King Ragnar ‘Lothbrok’ Sigurdson’s third wife, Princess Aslaug, was a young survivor of the Saga of the Volsungs and was a daughter of King Sigurd ‘the Dragon-Slayer’ Fafnirsbane, so this is where Ragnar’s story begins in almost all the ancient tales (except Saxo’s). In our series, we explore this tail end of the Volsungs Saga because King Sigurd appears to be the first ‘Dragon-Slayer’ and King Ragnar ‘Lothbrok’ would seem to be the second so, it is a good opportunity to postulate the origins of Fire Breathing Dragons and how they were slain. King Ragnar would lose his Zealand Denmark to the Anglish Danes of Jutland, who spoke Anglish, as did the majority of Vikings who attacked England, which spoke both Anglish and Saxon languages, sometimes mistakenly called a common Anglo-Saxon language. The Angles and Saxons of England never really did get along, as shall be demonstrated in the following books. King Ragnar assuaged the loss of Zealand by taking York or Jorvik, the City of the Boar, in Angleland and Stavanger Fjord in Thule from which he established his Nor’Way trade route into Scythia.
BOOK TWO: The Saga of Prince Erik ‘Bragi’ Ragnarson
Book Two of the Nine Book The Varangians / Ukrainians Series places The Saga of Prince Erik ‘Bragi’ Ragnarson from Book Five of The First Nine Books of the Danish History of Saxo Grammaticus (c. 1200 AD) about King Frodi ‘the Peaceful’ into its proper chronological location in history. In 1984, when I first started work on the book, I placed Prince Erik’s birth at circa 800 CE, but it has since been revised to 810 CE to better reflect the timelines of the following books in the series. Saxo had originally placed the saga at the time of Christ’s birth and later experts have placed the story at about 400 CE to correspond with the arrival of the Huns on the European scene but, when Attila was driven back to Asia, the Huns didn’t just disappear, they joined the Khazar Empire, just north of the Caspian Sea, and helped the Khazars control the western end of the famous Silk Road Trade Route. Princes Erik and Roller, both sons of Ragnar ‘Lothbrok’, sail off to Zealand to avenge their father’s loss, but Erik falls in love with Princess Gunwar, the sister of the Anglish King Frodi of Jutland and, after his successful Battle Upon the Ice, wherein he destroys the House of Westmar, Erik marries Gunwar and both brothers become King Frodi’s foremost men instead, and the story moves on to the founding of Hraes’ and Gardar Ukraine.
BOOK THREE: The Saga of Prince Helgi ‘Arrow Odd’ Erikson
Book Three, The Saga of Prince Helgi ‘Arrow Odd’ Erikson, recreates Arrow Odd’s Saga of circa 1200 AD to illustrate how Arrow Odd was Prince Helgi (Oleg in Slavic) Erikson of Kiev, by showing that their identical deaths from the bite of a snake was more than just coincidence. The book investigates the true death of Ragnar ‘Lothbrok’ by poisoned blood-snakes in York or Jorvik, the ‘City of the Boar’, and how his curse of ‘calling his young porkers to avenge the old boar’ sets up a death spiral between swine and snake that lasts for generations. The book then illustrates the famous Battle of the Berserks on Samso, where Helgi ‘Arrow Odd’ and Hjalmar ‘the Brave’ slay the twelve berserk grandsons of King Frodi on the Danish Island of Samso, setting up a death struggle that takes the Great Pagan Army of the Danes from Denmark to ravage Norway and then England and on to Helluland in Saint Brendan’s Newfoundland. A surprise cycle of vengeance manifests itself in the ‘death by snakebite’ of Helgi ‘Arrow Odd’.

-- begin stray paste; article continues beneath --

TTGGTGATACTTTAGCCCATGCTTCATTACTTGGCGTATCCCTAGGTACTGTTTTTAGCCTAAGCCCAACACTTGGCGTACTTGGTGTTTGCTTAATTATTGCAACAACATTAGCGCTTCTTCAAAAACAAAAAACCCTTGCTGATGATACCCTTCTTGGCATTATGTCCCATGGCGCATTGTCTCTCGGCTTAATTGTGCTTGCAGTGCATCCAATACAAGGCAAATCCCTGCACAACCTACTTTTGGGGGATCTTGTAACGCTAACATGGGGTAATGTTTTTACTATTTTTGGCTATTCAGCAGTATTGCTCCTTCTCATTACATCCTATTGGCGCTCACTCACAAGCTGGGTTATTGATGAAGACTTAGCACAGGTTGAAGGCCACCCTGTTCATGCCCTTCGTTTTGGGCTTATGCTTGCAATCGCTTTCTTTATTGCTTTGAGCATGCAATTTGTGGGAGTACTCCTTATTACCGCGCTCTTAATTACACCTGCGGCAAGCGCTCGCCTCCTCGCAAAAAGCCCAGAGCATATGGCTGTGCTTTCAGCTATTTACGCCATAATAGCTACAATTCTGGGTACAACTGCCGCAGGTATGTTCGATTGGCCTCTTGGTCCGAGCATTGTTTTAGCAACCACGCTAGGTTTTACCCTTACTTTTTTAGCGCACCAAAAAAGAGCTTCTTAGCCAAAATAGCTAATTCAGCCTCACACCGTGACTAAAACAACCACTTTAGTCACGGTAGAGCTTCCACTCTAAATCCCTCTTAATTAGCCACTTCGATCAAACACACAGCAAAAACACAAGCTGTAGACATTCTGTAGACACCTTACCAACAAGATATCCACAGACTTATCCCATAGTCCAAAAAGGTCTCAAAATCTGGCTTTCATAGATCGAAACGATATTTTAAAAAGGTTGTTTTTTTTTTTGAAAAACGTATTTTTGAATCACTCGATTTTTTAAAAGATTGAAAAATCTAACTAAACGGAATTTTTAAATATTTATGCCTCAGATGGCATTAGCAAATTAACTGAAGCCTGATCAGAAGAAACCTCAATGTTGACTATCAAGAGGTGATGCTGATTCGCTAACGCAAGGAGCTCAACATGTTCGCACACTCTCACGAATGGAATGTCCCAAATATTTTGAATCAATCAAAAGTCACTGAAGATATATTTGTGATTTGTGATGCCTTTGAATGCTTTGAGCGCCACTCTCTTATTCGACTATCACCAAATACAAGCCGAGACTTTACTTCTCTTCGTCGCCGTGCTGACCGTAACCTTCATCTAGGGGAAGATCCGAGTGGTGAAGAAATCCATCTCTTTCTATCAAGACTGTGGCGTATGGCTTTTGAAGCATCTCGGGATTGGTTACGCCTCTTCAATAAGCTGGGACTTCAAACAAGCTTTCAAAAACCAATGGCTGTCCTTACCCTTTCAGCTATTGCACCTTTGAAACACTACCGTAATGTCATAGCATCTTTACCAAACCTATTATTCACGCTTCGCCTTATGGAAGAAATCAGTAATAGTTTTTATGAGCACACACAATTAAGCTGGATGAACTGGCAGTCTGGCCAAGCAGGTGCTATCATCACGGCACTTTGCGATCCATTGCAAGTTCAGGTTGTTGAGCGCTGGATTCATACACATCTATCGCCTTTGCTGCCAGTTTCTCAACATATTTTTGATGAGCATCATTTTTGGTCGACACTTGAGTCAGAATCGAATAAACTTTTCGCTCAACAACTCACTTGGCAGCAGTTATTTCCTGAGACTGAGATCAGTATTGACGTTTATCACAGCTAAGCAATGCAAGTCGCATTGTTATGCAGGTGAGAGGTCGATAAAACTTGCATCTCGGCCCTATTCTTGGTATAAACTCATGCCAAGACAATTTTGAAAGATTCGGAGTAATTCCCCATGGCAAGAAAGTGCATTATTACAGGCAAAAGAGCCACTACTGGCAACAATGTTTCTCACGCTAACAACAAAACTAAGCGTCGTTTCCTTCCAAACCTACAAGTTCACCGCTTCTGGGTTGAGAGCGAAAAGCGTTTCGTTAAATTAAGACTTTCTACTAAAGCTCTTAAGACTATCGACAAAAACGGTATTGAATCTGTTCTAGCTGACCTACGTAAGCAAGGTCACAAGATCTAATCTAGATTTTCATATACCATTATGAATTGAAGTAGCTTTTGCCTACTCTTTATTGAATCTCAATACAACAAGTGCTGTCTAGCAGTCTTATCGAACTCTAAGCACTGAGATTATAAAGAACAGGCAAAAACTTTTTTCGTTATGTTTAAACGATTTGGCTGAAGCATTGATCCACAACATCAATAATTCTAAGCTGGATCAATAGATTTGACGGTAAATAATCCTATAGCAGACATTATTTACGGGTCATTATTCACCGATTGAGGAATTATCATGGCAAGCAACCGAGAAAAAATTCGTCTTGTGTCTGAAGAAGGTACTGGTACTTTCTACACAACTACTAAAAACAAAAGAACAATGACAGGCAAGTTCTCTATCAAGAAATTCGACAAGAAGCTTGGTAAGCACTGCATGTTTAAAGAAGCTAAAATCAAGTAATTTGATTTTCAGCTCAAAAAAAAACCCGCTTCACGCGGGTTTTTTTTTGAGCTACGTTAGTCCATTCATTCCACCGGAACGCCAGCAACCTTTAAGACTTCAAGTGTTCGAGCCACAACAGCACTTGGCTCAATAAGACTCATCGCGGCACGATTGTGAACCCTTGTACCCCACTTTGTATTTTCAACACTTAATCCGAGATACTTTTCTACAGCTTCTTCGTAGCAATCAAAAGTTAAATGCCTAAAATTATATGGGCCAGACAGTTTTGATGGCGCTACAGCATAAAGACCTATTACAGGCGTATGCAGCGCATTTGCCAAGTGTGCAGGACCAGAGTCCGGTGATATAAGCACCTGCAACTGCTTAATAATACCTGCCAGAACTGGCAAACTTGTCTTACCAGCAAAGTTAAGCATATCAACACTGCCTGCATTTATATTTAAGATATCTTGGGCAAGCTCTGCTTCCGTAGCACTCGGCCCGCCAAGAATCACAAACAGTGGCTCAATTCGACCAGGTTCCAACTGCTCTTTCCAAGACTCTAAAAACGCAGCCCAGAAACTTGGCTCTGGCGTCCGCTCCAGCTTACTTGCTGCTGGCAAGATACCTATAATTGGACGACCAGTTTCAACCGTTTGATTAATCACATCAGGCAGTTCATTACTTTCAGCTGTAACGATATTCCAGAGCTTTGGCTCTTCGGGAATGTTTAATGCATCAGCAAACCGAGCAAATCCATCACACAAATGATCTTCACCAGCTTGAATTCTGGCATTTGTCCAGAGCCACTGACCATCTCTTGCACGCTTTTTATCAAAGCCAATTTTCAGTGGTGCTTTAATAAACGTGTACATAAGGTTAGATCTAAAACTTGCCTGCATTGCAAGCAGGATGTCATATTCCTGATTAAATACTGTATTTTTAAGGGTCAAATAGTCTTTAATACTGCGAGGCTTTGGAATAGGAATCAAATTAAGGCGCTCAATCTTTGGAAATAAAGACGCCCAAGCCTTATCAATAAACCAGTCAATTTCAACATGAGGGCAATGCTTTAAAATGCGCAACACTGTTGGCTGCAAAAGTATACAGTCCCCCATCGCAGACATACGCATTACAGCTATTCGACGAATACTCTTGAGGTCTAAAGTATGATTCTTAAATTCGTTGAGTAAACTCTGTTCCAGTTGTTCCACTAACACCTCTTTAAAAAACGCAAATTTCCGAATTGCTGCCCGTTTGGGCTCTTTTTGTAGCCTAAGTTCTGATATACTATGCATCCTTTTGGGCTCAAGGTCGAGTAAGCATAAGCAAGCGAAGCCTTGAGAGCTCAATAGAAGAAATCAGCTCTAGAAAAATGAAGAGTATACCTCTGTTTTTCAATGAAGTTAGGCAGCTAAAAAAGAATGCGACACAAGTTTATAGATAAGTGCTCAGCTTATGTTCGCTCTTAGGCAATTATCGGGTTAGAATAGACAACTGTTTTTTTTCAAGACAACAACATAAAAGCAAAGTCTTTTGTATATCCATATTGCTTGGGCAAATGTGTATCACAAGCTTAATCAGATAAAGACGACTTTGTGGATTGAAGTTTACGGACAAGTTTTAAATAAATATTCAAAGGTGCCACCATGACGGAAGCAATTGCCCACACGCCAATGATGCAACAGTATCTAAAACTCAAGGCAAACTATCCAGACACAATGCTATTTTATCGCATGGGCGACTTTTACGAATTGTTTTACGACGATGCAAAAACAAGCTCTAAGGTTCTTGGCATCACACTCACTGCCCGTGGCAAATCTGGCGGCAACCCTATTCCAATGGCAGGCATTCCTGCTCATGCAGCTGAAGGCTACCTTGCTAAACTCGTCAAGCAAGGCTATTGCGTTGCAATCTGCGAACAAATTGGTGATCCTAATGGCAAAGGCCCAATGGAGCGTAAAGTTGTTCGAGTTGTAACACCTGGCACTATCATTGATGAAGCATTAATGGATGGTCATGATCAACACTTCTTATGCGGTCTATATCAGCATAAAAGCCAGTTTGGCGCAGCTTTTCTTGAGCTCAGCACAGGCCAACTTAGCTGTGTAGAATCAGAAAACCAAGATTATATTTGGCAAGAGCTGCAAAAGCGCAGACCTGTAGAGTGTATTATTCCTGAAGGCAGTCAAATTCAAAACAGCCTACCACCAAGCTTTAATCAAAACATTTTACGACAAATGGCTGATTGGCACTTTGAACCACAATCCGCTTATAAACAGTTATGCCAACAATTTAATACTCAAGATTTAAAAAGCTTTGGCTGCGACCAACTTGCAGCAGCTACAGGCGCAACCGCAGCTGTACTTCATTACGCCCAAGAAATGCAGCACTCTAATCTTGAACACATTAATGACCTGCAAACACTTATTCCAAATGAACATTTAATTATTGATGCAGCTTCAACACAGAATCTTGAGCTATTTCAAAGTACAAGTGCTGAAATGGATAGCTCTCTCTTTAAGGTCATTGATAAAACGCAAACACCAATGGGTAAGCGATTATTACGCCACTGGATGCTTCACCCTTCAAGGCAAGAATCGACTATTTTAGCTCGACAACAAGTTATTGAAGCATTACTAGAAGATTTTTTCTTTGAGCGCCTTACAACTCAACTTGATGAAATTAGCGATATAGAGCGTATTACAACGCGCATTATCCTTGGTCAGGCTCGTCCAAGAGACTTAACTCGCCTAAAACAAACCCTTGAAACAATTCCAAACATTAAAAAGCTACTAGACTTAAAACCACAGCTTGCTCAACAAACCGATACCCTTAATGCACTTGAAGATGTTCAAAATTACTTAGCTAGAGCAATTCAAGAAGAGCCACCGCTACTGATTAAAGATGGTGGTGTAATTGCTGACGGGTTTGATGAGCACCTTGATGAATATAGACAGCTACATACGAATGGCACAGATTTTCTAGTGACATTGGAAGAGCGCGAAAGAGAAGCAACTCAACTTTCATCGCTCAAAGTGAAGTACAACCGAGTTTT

BOOK FOUR: The Saga of Prince Ivar ‘the Boneless’ Erikson
Book Four, The Saga of Prince Ivar ‘the Boneless’ Erikson, reveals how Ivar ‘the Boneless’ Ragnarson was actually Prince Eyfur or Ivar (Igor in Slavic) Erikson of Kiev and then King Harde Knute ‘the First’ of Denmark. By comparing a twenty year lacuna in the reign of Prince Igor in The Hraes’ Primary Chronicle with a coinciding twenty year appearance of a King Harde Knute (Hard Knot) of Denmark in European Chronicles, Prince Igor’s punishment by sprung trees, which reportedly tore him apart, may have rather just left him a boneless and very angry young king. Loyal Danes claimed, “It was a hard knot indeed that sprung those trees,” but his conquered English subjects, not being quite as polite, called him, Ivar ‘the Boneless’. The book expands on the death curse of Ragnar ‘Lothbrok’ and the calling of ‘his young porkers to avenge the old boar’ when Ivar leaves his first son, King Gorm (Snake) ‘the Old’, to rule in Denmark and his last son, Prince Svein (Swine) ‘the Old’ to rule in Hraes’, further setting up the death spiral between the swine and snake of the ‘Lothbrok’ curse.
BOOK FIVE: The Saga of Prince Svein ‘the Old’ Ivarson
Book Five, The Saga of Prince Svein ‘the Old’ Ivarson, demonstrates how Prince Sveinald (Sviatoslav in Slavic) ‘the Brave’ of Kiev was really Prince Svein ‘the Old’ Ivarson of Kiev, who later moved to Norway and fought to become King Sweyn ‘Forkbeard’ of Denmark and England. But before being forced out of Russia, the Swine Prince sated his battle lust by crushing the Khazars and then attacking the great great grandfather of Vlad the Impaler in a bloody campaign into the ‘Heart of Darkness’ of Wallachia that seemed to herald the coming of the Four Horsemen of the Apocalypse and included the famed 666 Salute of the Army of the Impalers. The campaign was so mortifying that the fifteen thousand pounds of gold that the Emperor of Constantinople paid him to attack the Army of the Impalers seemed not nearly enough, so Prince Svein attacked the Eastern Roman Empire itself. He came close to defeating the greatest empire in the world, but lost and was forced to leave Hraes’ to his three sons. He returned to the Nor’Way and spent twelve years rebuilding Ragnar’s old trade route there.
BOOK SIX: The Saga of Grand Prince Valdamar ‘the Great’ Sveinson